Some folks notice that my email style is slightly different from the dominant paradigm. In particular, my email is sent as plain text with hard carriage returns. This puts me in the league of internet graybeards who developed their on-line habits with USENET before the web was invented.
My email replies use the in-line style of replies. Jon Gruber provides a succinct explanation why the dominant form of quoting the entire message and top-posting the reply is not helpful. And while there is a variety of opinions on the subject, I understand that I am clearly in the minority, and talking to the wind.
I don't mean to be obnoxious, but I thought it would help to know why it seems like I'm mangling your email. The original netiquette article, Netiquette Guidelines (RFC 1855), has this to say
Be brief without being overly terse. When replying to a message, include enough original material to be understood but no more. It is extremely bad form to simply reply to a message by including all the previous message: edit out all the irrelevant material.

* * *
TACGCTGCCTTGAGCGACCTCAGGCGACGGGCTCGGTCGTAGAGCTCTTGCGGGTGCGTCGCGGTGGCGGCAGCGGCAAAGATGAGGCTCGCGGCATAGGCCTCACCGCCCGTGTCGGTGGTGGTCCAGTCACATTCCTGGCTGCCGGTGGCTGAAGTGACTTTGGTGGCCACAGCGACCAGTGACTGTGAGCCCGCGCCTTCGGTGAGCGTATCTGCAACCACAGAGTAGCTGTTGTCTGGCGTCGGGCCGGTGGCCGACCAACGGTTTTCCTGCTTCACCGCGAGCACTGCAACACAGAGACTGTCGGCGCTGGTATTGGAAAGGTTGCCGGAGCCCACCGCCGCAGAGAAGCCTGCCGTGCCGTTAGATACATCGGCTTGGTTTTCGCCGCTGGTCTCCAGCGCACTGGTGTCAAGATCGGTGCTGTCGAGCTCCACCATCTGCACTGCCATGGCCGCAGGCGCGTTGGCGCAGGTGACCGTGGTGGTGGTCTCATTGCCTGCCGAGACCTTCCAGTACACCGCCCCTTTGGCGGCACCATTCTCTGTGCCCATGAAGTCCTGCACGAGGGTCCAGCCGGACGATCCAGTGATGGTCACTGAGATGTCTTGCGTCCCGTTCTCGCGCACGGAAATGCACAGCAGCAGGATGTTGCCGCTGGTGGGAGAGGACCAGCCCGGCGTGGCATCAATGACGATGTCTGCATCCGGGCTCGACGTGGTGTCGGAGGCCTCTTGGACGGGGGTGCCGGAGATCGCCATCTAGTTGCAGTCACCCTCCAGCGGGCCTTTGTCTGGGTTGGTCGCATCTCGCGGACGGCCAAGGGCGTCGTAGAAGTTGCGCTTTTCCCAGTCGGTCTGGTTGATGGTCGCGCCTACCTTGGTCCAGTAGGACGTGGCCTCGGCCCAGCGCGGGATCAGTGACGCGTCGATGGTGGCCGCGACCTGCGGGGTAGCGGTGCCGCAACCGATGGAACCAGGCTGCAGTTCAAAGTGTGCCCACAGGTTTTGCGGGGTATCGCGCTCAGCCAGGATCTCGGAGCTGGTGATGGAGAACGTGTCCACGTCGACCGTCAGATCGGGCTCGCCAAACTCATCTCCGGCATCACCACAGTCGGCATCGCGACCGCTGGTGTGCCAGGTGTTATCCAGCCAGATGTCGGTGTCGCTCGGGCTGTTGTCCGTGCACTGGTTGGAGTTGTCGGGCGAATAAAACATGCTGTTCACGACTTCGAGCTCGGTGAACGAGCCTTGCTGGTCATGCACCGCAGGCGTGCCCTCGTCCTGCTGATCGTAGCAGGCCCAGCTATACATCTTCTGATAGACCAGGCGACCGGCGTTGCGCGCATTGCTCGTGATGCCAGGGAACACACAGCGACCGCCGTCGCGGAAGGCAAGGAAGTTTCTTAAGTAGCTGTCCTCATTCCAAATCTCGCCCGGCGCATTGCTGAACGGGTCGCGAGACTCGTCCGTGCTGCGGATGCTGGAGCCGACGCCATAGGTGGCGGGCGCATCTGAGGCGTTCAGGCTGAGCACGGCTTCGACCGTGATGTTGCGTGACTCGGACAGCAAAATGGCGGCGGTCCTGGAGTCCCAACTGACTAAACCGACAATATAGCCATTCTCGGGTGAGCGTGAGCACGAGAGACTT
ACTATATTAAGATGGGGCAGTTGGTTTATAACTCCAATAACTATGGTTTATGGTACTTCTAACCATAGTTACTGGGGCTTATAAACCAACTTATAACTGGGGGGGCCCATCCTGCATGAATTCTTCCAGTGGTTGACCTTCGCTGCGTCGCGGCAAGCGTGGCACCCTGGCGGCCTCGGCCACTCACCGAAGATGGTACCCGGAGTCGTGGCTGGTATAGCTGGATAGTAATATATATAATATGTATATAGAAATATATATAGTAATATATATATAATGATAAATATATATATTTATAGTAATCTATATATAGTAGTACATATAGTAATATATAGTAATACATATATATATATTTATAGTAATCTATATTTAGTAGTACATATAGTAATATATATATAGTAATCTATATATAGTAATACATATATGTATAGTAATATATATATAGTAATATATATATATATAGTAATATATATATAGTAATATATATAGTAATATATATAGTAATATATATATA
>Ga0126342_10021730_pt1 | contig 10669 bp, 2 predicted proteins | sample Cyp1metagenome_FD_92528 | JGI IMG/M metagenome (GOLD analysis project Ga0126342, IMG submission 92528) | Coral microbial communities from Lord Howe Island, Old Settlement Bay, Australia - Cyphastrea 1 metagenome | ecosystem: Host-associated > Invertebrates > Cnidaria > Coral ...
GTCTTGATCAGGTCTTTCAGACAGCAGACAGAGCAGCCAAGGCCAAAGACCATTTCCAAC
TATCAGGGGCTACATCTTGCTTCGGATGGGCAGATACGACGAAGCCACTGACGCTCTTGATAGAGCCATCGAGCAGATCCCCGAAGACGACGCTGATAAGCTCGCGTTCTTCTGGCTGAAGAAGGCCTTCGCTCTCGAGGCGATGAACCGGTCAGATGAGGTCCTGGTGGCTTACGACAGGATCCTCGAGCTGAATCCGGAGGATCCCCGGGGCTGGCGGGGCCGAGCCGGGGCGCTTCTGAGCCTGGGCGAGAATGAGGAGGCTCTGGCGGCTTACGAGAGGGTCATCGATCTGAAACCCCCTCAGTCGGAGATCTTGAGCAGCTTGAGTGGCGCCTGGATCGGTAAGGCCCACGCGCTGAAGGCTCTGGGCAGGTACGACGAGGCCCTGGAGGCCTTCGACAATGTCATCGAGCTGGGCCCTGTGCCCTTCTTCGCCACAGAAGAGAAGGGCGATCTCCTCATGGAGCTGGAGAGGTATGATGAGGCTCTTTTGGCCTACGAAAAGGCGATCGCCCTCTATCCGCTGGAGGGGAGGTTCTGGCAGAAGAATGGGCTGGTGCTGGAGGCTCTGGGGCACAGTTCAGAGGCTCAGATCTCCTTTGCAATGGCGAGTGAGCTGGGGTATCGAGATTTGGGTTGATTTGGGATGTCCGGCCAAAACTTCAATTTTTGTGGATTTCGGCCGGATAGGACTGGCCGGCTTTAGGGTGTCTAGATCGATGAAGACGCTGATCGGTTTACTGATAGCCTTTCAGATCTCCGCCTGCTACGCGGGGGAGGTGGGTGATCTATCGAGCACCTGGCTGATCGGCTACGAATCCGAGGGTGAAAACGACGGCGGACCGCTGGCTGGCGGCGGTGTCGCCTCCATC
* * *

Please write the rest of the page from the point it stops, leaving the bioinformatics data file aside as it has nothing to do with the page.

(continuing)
It is easy to get into a debate about netiquette. While acknowledging the risk of being misunderstood, my position is that on-line communication (via email, forums, blogs, etc.) is more effective when the cruft from a quoted message is deleted. By deleting all the unnecessary part of your message, I'm trying to focus your attention on just that part of your message that prompted my reply.
Occasionally I revert to the top-posting form, especially when I don't want to confuse a long thread involving multiple people who have been using top-posting.
Here I'm experimenting with the free Google site search